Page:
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Electric cars in China

Huawei unveils HarmonyOS-based EV developed with BAIC

Premium cars to be mass-produced later this year, taking aim at Tesla

SHANGHAI -- Huawei Technologies launched five automated-driving solutions Sunday, including one that runs on its HarmonyOS operating system.

The products, which will be mass-produced in cars to be co-developed with automakers later this year, is part of the telecommunications hardware company's $1 billion investment in self-driving and electric-vehicle research in 2021 to capture the rising demand for electrics in the world's largest auto market.

The launch was preceded by Saturday's unveiling of two versions of the Arcfox Alpha S, a premium electric vehicle co-developed by Huawei's intelligent automotive solutions business unit; and Arcfox, a unit of state-controlled automaker BAIC Group.

Both versions were also fitted with HarmonyOS, marking its debut in a vehicle ahead of Huawei's smartphones. Huawei has been developing HarmonyOS following trade sanctions imposed by the U.S., which regarded Huawei and other Chinese companies as national security risks. The Shenzhen-based company recently said that Washington's actions have hurt the company's progress and created a chip crunch affecting the global semiconductor industry.

"We have established extensive cooperation with about 200 global automakers and industry partners," Wang Jun, president of the intelligent automotive solutions unit, told reporters Sunday. Wang leads a 5,000-strong workforce consisting of researchers, 2,000 of whom are focusing on automated-driving technologies.

Huawei will offer solutions to others but not manufacture cars itself, unlike rival Xiaomi. "If we can do well in vehicle parts, why do we need to produce cars?" asked Wang, who explained that making cars is not necessarily a moneymaker.

The $1 billion investment reflects the company's belief that artificial-intelligence-powered smart vehicles will be the most disruptive industry force over the next decade.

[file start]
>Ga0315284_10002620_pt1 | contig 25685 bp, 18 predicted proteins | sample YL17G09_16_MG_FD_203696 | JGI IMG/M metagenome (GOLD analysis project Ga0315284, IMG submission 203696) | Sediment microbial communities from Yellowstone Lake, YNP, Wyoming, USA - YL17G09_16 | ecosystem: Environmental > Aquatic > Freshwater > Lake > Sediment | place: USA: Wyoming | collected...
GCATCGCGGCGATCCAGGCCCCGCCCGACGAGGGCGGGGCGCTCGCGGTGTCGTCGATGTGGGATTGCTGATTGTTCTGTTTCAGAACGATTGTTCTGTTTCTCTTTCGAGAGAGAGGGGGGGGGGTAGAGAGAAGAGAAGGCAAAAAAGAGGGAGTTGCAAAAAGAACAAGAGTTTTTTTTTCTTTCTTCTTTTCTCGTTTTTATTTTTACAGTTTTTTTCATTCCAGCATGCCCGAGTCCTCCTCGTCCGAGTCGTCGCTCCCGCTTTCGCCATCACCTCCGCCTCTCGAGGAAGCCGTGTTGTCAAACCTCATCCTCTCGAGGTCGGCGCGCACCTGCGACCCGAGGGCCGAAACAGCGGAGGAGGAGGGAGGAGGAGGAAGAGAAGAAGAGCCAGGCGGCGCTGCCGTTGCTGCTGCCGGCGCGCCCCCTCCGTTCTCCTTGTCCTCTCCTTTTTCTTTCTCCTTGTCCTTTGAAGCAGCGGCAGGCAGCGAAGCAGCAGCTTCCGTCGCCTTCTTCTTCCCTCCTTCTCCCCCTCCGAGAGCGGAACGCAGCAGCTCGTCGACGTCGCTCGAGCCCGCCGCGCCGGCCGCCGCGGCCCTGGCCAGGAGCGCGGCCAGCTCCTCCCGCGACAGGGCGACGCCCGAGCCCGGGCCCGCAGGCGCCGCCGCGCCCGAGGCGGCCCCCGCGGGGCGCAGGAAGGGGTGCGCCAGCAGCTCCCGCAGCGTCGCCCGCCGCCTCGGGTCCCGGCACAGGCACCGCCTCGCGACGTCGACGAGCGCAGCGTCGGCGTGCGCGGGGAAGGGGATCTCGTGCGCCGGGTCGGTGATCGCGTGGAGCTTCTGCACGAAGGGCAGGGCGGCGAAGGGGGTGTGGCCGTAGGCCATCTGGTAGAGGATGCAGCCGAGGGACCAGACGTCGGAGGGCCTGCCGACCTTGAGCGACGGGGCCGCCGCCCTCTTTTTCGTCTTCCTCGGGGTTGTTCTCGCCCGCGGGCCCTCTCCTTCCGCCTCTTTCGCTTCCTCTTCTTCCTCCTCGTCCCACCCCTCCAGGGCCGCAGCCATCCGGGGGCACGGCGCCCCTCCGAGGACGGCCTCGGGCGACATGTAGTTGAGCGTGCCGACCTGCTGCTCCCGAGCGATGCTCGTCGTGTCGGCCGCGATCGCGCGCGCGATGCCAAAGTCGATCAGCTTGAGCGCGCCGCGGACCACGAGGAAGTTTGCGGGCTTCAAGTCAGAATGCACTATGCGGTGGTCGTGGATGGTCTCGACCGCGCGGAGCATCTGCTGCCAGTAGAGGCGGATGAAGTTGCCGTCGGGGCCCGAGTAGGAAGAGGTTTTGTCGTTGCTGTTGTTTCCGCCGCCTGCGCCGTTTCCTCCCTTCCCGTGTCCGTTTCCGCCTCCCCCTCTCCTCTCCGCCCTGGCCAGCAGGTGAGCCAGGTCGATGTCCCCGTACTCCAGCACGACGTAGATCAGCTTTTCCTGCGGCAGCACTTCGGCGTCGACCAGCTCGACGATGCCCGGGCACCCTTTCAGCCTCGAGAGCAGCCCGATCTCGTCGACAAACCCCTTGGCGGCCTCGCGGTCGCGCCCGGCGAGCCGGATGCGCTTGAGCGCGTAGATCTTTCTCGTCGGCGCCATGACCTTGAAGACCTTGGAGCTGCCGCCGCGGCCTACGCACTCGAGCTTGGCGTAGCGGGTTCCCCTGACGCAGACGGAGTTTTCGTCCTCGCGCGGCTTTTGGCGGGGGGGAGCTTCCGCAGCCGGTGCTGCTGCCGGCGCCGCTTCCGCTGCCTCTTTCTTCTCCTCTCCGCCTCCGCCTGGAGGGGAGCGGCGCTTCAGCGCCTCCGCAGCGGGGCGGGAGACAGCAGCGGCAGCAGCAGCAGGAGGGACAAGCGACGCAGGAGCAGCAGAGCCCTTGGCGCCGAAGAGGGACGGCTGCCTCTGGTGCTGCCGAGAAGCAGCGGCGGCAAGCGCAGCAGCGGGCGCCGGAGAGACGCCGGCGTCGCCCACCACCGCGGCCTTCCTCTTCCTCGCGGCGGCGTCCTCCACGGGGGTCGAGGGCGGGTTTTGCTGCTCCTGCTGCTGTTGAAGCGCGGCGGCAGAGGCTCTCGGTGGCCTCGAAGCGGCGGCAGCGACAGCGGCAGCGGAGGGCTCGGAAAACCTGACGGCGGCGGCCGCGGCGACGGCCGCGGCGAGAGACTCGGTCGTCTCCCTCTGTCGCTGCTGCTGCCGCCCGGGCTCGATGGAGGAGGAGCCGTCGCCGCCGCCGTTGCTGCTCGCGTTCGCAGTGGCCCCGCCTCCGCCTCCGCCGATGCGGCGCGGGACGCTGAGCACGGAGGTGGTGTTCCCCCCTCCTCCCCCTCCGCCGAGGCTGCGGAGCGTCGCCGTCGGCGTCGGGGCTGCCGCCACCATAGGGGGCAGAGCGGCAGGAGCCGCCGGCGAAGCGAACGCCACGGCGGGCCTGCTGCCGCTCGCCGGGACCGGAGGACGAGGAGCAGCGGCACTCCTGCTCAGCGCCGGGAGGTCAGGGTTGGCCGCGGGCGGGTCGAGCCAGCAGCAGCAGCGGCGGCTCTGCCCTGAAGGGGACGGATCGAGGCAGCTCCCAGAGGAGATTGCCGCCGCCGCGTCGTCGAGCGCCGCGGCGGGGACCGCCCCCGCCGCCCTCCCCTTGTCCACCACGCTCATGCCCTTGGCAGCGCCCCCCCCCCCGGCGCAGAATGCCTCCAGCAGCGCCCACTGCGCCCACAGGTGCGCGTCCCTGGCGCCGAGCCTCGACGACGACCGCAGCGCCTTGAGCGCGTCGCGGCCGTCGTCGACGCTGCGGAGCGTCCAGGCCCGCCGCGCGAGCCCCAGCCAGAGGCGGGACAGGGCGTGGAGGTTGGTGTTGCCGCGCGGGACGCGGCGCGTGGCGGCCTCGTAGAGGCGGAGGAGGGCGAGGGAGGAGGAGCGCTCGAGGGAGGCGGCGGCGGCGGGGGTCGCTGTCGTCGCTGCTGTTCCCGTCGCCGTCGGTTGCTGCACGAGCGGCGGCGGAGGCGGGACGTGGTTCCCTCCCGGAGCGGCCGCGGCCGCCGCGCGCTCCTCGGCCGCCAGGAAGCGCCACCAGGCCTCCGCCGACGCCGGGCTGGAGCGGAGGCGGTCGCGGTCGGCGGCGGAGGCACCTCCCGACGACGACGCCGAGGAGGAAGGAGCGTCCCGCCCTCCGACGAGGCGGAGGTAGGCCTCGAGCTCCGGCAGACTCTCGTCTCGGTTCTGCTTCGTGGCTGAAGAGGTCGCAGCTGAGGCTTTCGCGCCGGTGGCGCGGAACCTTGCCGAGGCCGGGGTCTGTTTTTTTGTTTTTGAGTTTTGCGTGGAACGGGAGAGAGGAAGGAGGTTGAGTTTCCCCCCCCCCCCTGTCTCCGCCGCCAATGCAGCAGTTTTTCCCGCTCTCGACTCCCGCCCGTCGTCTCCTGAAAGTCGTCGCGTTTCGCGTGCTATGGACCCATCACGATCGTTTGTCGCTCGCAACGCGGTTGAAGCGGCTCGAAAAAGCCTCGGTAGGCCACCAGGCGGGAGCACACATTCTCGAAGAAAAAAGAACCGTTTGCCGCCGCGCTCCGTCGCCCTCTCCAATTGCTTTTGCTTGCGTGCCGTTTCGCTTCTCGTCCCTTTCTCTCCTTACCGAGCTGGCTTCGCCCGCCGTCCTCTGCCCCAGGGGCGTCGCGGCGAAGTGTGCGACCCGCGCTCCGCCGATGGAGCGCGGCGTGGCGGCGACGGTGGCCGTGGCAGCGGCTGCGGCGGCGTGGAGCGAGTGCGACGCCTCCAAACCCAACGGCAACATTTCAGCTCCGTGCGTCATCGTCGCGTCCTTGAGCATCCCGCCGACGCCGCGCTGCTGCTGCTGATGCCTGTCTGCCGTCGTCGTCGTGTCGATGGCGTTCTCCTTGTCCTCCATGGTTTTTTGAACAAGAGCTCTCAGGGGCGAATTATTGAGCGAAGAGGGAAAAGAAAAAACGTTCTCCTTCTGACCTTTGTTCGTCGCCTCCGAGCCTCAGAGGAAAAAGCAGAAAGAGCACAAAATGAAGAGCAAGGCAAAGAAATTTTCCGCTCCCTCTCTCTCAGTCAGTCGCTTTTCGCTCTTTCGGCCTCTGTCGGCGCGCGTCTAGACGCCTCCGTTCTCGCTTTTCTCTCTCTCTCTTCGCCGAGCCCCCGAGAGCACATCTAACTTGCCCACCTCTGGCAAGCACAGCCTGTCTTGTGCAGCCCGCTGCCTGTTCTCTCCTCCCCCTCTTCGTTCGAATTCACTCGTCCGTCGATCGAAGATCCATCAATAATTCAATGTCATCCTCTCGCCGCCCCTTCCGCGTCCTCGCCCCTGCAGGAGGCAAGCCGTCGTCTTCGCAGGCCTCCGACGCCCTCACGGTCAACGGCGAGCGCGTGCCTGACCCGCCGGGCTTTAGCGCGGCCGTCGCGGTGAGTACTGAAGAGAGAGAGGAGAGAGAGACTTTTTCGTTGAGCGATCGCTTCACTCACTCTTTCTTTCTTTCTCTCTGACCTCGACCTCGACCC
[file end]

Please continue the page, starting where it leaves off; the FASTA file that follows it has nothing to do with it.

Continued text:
Huawei's intelligent solutions center on a new computing and communications architecture that controls driving, connectivity, and the entertainment system, as well as cloud technology.

For example, the intelligent cockpit running on the HarmonyOS can transform the windshield into a 70-inch high-definition screen, enabling passengers to watch movies, play games and hold videoconferences. It operates like a smartphone ecosystem that allows users to connect to their favorite apps.

Huawei's announcements came ahead of the 19th Shanghai auto show, which will open to the press Monday and to the public later in the week. Both local and international automakers are expected to unveil new models to meet growing demand for electric vehicles.

Led by U.S. company Tesla and homegrown rival Nio, sales of so-called new-energy vehicles increased 11% to 1.37 million units in China in 2020 even as auto sales here contracted 1.9% to 25.3 million units.

"There are 30 million vehicles in China's market," Xu Zhijun, Huawei's current rotating chairman, told analysts last Monday.

"Even if we do not expand our vehicle business to foreign countries, we are still self-sustainable with the surging demand in the domestic market, with the average annual revenue of 10,000 yuan [$1,533] per car," Xu said. "But surely, Huawei is a global brand and will not just focus on the local market."

Market research firm Canalys projected in February that Chinese sales of electrics would grow 51% this year. "But with Tesla expanding its portfolio in China, it will be hard for competitors offering premium EVs to gain market share," Vice President Sandy Fitzpatrick said in a news release. "With that in mind, some Chinese car makers are already looking for growth opportunities in other parts of the world, especially Europe."

The basic and high-end HI versions of Arcfox's pure-electric Alpha S crossover sport utility vehicle mark Huawei's mass production of an automated driving system. They feature lidar, the radar-style light detection technology that is key to automating driving. A Huawei spokesperson said the vehicles could reach level 3, or "conditional driving automation," on a scale where level 5 requires no human interaction.

With price tags of 388,900 yuan and 429,900 yuan, they carry Huawei's logo, in line with the diversification of the technology company's portfolio beyond smartphones and 5G network devices. The vehicles can run 708 km per charge. The Tesla Model Y sells for about 350,000 yuan and has a range of 594 km.

Besides BAIC Motor, Huawei is also teaming up with two other state-controlled automakers -- Chongqing Changan Automobile and Guangzhou Automobile Group -- to develop automated vehicles.

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